Using Club Radios

Updated 1 week ago by IT

Please use the radios. It is important that duty officers can alert each other to any situations, (emergency or information based) that arise.

We have 6 radios and a base station in the galley.

  • One for the race officer.
  • One each for the safety boat officers.
  • One for the officer of the day, when he is on walkabout. If in galley the base station can be used.

Instructions

  • Switch on the handhelds using button on front of the radio.
  • To talk press in button on side of radio and speak into the face of the radio, do not put too near your mouth when talking. Let go of the button when waiting for a reply.
  • All radios are tuned to the same frequency and everyone should be able to hear everything that is being communicated.
  • Do a radio check outside the clubhouse away from each other as you will have interference if the radios are too close to the base station.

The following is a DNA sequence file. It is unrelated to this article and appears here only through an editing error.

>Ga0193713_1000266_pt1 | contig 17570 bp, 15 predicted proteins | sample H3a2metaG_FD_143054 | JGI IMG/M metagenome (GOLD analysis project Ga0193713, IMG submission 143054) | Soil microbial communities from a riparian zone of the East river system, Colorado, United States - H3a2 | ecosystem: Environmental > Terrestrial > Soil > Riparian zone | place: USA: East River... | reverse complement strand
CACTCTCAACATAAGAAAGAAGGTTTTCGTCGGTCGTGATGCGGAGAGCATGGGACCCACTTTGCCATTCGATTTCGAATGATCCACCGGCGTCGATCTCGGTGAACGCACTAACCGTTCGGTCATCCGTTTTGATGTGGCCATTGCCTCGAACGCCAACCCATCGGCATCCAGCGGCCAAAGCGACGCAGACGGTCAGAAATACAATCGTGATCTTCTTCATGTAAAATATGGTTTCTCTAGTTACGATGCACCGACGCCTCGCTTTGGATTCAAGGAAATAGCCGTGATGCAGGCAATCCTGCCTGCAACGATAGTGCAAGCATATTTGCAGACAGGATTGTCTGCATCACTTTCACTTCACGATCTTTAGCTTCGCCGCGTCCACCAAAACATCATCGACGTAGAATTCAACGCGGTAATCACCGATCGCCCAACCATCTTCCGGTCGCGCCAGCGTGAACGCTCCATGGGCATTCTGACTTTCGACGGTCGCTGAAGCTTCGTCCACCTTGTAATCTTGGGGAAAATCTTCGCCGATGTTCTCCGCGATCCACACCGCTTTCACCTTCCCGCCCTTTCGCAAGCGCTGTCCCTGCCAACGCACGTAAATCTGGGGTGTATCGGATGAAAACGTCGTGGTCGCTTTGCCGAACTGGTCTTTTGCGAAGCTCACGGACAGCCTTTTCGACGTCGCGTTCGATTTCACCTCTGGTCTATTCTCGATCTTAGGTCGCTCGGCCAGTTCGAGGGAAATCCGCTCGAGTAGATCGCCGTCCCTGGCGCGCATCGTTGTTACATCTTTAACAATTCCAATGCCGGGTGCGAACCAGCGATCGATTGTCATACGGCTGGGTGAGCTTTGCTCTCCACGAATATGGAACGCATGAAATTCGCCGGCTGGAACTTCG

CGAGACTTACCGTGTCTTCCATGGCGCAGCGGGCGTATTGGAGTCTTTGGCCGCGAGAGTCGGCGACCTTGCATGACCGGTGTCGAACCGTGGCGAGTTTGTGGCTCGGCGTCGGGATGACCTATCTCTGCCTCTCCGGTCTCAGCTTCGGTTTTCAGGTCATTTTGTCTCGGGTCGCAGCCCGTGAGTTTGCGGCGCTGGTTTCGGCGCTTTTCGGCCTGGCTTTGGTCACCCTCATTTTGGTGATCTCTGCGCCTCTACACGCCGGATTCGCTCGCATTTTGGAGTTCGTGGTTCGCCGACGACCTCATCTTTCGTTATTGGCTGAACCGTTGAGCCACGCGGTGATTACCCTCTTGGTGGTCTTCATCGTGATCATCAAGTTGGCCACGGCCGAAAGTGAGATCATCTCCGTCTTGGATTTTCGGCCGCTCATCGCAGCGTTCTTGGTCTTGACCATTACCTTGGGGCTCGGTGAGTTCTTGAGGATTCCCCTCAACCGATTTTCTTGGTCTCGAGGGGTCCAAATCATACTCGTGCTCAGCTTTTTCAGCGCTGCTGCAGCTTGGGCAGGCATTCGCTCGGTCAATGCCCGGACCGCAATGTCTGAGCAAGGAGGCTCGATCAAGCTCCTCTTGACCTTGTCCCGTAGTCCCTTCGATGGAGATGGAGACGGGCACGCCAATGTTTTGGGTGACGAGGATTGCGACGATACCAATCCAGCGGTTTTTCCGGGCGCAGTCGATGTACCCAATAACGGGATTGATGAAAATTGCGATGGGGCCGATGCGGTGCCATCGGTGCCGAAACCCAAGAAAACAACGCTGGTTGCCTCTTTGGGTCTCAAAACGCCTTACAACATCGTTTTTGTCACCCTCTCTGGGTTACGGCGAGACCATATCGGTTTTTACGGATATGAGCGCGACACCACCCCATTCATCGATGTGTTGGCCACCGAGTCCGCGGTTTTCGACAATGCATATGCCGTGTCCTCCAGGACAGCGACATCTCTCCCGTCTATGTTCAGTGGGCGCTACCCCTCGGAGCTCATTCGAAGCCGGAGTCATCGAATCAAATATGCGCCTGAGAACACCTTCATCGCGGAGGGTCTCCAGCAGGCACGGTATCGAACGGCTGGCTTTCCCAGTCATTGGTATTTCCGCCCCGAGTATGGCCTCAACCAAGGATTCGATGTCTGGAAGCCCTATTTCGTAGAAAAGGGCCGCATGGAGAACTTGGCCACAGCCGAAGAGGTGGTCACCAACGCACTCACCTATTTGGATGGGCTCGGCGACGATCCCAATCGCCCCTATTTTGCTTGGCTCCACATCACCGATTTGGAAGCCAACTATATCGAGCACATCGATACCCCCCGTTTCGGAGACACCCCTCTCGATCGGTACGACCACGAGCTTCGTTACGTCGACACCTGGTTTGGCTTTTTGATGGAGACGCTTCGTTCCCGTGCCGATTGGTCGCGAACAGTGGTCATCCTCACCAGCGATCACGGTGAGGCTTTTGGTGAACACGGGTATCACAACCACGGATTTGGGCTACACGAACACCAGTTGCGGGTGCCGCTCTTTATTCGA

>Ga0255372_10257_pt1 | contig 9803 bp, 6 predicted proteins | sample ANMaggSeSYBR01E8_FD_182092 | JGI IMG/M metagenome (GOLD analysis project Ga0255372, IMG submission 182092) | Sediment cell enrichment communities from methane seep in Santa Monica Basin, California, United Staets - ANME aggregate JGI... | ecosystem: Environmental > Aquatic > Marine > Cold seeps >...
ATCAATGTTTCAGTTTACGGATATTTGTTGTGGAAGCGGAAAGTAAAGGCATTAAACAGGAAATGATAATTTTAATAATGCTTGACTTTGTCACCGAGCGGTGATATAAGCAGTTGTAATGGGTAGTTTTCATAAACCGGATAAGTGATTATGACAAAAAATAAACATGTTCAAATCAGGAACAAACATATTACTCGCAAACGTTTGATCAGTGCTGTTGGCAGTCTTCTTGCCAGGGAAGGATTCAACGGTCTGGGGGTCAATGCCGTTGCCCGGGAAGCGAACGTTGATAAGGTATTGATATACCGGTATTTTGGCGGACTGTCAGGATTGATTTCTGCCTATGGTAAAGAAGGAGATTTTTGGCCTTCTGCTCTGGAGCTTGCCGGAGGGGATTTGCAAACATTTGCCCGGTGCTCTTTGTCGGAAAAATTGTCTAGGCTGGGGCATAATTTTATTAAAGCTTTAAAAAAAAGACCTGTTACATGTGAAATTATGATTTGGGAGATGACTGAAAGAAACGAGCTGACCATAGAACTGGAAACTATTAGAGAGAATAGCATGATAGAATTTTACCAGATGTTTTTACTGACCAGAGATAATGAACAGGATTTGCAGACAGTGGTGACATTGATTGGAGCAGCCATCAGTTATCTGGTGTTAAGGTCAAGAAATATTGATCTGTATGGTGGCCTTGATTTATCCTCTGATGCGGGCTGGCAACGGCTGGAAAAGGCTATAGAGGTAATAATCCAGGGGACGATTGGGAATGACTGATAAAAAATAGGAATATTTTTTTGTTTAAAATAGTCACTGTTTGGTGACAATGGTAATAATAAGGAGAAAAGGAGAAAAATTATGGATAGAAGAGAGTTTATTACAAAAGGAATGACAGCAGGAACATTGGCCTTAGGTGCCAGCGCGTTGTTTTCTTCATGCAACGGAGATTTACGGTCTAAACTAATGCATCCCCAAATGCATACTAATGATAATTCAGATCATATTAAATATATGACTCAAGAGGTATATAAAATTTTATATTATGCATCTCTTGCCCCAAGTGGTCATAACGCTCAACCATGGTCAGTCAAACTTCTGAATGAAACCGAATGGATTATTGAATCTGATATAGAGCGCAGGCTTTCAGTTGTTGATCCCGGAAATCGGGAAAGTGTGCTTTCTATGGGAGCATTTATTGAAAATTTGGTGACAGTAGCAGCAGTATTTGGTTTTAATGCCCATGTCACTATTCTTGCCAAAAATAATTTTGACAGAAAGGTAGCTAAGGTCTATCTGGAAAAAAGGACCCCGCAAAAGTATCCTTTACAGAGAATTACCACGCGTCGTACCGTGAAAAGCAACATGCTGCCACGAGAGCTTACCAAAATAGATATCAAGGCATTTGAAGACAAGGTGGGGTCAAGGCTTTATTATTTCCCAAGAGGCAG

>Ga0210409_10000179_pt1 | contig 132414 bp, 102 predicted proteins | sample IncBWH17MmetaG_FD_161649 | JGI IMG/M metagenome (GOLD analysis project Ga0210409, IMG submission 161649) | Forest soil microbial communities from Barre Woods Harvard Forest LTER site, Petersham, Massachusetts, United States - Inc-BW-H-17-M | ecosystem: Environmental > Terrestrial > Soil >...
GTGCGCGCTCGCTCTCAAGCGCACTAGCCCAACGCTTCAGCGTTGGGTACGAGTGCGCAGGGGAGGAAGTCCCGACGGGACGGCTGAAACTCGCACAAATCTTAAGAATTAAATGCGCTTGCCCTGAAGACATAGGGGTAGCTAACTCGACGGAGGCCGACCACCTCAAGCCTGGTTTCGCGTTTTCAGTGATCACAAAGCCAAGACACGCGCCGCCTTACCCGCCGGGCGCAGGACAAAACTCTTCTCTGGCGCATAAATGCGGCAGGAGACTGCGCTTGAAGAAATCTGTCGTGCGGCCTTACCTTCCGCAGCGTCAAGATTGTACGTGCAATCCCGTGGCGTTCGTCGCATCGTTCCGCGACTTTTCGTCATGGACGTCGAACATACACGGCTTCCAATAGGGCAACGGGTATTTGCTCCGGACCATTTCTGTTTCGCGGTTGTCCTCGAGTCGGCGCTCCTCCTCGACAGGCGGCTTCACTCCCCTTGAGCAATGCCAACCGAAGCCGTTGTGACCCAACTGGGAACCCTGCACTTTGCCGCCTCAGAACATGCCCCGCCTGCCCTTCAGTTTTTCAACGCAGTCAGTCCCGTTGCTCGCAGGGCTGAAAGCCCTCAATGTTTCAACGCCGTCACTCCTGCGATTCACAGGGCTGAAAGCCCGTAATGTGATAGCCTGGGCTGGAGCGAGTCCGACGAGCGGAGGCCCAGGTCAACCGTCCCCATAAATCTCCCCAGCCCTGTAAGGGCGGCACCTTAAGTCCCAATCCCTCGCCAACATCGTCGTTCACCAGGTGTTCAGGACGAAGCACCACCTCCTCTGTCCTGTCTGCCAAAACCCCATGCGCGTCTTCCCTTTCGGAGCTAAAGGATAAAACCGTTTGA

• In the Galley there is a hand held mike with a button on the side to press when speaking.
  • Ensure all the radios are secured in their cases and wear them around your necks tucked into the top of your buoyancy aid. DO NOT PUT THEM ON THE FLOOR OF THE BOAT. Our radios are submersible, but do they not float !
  • At the end of the day dry off the bags if wet and switch the radios off. Place them back in their chargers
IF YOU HAVE ANY PROBLEMS PLEASE ASK, AS IT IS VERY IMPORTANT THAT WE USE THE RADIOS.

Radio Basic Voice Conventions

  • Give your message in your normal voice.
  • Press the talk button and talk, remember to give your name.
  • If you require an answer to your message say 'OVER'
  • When you have finished say 'OUT'.
  • Do not interrupt another transmission. If you have important information relevant to the subject call 'RELEVANT' when the unit talking says 'OVER'.
  • Clear precise messages using the correct procedures can save lives.
Please report any lost, damaged radios to a committee member. If no one else at club, phone a committee member.
Remember the radios are there for safety and to save lives in an emergency, they need looking after.


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